First, though God may call some to lead and some to follow, who is able to discern the particulars? To accept that God may ordain authority on earth is one thing; to discover where that authority is is another. Are we to obey any person who claims to have authority? Our Christian duty is to seek God’s will and obey it, but only the individual can decide for himself when he is right in relation to God’s will. In other words, only the individual can own the decision of whether and when to submit to another.
Second, the mere use of the word ‘submit’ is an affirmation of the idea of self-ownership. Submission is a conscious choice. “Be coerced by the governing authorities” certainly has a different meaning than “submit”. The advice in scripture is to engage in an act of self-sacrifice when we are so called. A person can only sacrifice something they own.
On owning property
Some Christians have a similar objection to the idea of property ownership, which is the logical offspring of self-ownership. If God created the world, who are we to claim we can own it? Aren’t we merely stewards at best? Indeed, if we cannot claim to own another human created by God, how can we claim to own any animal, vegetable or mineral created by God?
This matter is rather easily resolved; it doesn’t matter.
That is, it doesn’t matter if you ‘own’ or are a ‘steward’ of property. That may be an interesting question metaphysically, but it doesn’t change the ethics of the institution of private property. If a person is willing to admit that any use or consumption of physical matter whatsoever is permitted on earth (and if they are not, it means they believe the only moral life is death and that breathing oxygen itself is a sin), they must answer the question of how finite resources can justly be used by people with competing demands.
Private property has emerged universally as the best means of settling this problem throughout history, and there is nothing anti-Christian about this. Though God owns all matter in the cosmic sense, the institution of private property is a moral and practical means for settling disputes about its earthly use by humans. Christians ought to applaud and defend this institution because there is no other logically possible means of coordinating the competing demands for scarce resources, and every attempt at creating one has resulted in severe poverty and violence. Private property is as natural as breathing.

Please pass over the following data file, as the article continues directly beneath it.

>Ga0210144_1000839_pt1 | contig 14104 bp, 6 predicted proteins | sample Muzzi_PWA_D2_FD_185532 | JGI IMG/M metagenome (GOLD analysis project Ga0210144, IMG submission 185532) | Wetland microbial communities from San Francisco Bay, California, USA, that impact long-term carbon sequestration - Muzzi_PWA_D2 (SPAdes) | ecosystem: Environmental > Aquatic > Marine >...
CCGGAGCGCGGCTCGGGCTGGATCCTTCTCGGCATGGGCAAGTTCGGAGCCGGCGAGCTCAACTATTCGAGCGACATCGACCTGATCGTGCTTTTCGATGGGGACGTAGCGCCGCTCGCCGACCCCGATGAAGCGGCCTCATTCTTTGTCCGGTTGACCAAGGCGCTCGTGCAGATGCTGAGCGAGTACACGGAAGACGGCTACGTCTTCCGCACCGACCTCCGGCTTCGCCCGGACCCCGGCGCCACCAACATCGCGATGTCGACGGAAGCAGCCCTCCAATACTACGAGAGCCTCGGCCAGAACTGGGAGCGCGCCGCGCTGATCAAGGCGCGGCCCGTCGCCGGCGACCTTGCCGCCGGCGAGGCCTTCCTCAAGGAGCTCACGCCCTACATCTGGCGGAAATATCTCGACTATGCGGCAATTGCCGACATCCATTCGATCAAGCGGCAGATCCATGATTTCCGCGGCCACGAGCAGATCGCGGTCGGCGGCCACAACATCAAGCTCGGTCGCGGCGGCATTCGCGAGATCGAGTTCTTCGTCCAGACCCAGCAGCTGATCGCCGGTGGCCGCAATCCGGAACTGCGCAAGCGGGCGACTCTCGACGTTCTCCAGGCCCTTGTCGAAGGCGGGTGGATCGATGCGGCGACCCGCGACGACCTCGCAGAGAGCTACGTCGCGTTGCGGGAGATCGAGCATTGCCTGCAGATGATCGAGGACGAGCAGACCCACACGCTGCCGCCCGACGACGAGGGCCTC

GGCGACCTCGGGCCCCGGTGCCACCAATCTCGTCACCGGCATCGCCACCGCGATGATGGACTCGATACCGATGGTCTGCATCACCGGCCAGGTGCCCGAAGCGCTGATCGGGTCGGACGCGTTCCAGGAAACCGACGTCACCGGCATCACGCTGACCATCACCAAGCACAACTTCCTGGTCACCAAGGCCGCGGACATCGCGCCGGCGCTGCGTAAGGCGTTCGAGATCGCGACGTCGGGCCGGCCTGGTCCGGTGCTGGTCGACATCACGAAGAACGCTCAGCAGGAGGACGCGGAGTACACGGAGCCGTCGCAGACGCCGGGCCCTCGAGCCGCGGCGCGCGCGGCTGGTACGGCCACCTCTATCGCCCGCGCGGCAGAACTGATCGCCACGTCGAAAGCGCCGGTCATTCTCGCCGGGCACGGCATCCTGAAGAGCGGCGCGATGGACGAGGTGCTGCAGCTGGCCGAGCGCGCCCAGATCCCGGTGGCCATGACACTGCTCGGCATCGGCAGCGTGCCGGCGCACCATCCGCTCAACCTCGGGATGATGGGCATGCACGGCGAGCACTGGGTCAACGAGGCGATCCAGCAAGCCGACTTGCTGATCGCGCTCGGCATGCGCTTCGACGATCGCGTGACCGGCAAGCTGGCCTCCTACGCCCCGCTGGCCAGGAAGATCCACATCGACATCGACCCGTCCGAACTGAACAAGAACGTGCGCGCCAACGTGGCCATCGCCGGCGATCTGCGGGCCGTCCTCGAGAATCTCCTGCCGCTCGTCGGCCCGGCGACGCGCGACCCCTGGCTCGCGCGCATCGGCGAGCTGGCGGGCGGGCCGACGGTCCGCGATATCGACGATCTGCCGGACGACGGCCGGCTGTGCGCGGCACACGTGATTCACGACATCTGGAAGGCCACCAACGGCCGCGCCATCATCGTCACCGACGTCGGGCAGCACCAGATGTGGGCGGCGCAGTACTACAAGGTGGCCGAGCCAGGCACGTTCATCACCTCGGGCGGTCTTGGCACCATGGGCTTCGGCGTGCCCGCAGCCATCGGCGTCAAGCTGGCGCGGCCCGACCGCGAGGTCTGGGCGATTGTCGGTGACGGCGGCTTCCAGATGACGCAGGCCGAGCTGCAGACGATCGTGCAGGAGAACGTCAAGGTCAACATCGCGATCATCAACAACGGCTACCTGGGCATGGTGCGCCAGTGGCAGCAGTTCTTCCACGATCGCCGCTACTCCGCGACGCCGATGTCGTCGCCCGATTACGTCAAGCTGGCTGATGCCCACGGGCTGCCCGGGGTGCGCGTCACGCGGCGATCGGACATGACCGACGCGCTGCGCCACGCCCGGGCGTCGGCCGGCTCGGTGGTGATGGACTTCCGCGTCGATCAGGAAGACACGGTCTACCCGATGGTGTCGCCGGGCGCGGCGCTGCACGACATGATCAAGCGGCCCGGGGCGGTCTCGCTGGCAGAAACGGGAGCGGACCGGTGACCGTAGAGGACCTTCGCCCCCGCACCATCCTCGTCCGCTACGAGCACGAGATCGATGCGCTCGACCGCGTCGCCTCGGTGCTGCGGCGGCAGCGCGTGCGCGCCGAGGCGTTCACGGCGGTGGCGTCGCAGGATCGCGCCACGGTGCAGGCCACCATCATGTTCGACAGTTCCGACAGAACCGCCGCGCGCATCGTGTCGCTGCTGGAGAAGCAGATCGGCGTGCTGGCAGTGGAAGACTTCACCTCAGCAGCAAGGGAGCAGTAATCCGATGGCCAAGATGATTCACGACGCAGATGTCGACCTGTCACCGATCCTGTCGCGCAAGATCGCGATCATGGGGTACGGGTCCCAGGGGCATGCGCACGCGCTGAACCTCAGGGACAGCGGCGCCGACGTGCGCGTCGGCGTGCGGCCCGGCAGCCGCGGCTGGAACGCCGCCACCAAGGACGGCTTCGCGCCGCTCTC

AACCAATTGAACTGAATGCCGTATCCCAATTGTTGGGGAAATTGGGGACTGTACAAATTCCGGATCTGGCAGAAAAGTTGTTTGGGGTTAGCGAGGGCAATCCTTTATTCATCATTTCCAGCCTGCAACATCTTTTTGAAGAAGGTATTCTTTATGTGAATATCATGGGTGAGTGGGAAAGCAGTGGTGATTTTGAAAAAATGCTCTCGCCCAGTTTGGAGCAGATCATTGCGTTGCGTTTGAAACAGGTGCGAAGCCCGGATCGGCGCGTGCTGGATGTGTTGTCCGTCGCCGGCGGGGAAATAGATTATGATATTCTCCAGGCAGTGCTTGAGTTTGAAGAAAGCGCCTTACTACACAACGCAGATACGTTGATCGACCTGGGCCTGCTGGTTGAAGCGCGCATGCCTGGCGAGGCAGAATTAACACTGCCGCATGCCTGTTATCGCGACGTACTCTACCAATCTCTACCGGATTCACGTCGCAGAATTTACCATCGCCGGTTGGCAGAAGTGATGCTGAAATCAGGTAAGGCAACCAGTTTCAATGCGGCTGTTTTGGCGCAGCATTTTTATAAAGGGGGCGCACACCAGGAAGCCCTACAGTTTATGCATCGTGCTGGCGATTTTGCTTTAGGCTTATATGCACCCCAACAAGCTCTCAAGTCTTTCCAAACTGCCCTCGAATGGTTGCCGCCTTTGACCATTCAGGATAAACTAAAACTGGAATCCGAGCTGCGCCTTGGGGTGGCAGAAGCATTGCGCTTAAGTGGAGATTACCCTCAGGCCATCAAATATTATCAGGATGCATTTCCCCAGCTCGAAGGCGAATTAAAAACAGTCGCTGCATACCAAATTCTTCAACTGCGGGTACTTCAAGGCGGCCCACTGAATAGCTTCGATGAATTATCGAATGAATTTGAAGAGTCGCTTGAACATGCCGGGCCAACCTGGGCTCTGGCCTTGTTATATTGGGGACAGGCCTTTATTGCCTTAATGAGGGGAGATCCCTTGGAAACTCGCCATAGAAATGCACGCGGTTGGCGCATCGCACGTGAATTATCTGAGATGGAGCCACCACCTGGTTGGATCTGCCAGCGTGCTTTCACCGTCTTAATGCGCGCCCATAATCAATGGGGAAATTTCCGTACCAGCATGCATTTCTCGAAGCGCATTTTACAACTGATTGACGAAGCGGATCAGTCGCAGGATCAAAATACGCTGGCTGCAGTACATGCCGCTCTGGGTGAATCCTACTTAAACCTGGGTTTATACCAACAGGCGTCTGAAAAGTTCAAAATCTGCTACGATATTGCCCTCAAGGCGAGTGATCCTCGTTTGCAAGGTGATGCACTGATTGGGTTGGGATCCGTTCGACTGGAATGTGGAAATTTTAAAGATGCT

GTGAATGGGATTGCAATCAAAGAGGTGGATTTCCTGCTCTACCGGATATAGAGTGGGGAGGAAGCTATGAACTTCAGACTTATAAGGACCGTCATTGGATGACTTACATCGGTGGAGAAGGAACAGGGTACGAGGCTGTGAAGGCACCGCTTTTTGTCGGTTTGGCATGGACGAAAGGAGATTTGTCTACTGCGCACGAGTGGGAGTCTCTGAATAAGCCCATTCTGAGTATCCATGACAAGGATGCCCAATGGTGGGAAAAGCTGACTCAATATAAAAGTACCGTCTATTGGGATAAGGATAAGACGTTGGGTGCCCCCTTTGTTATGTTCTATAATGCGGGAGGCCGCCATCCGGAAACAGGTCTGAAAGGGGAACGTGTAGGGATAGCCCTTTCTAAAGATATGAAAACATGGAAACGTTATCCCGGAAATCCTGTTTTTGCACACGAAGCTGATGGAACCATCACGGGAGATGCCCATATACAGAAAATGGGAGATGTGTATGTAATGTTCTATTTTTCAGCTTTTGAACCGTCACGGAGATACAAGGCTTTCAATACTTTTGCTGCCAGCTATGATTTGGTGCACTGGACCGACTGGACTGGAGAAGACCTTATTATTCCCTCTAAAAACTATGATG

Because God owns us it does not follow that any other human owns us. Indeed, recognizing God’s ownership and lordship makes the idea of a human owner ridiculous. We may voluntarily submit to others, but in the act of submitting we are showing who the real owner is; one can only submit oneself if one owns oneself.
And that’s where the really powerful stuff is revealed: Even He who does, in material fact, own us chooses not to coerce us. The only One with a legitimate claim on us chooses not to enforce it but by persuasion. If the God of the universe rejects coercion in his efforts to bring a soul to Truth, what possible justification could we have for coercing each other in our efforts to establish useful social institutions on earth?
Libertarian self-ownership recognizes our free-will, our place in relation to our creator that no human could fill, and it also serves as a valuable foundation for social mores and institutions. It poses no threat to Christianity and creates no conflict with it. I cannot love my neighbor by owning him and I cannot submit to another unless I own myself.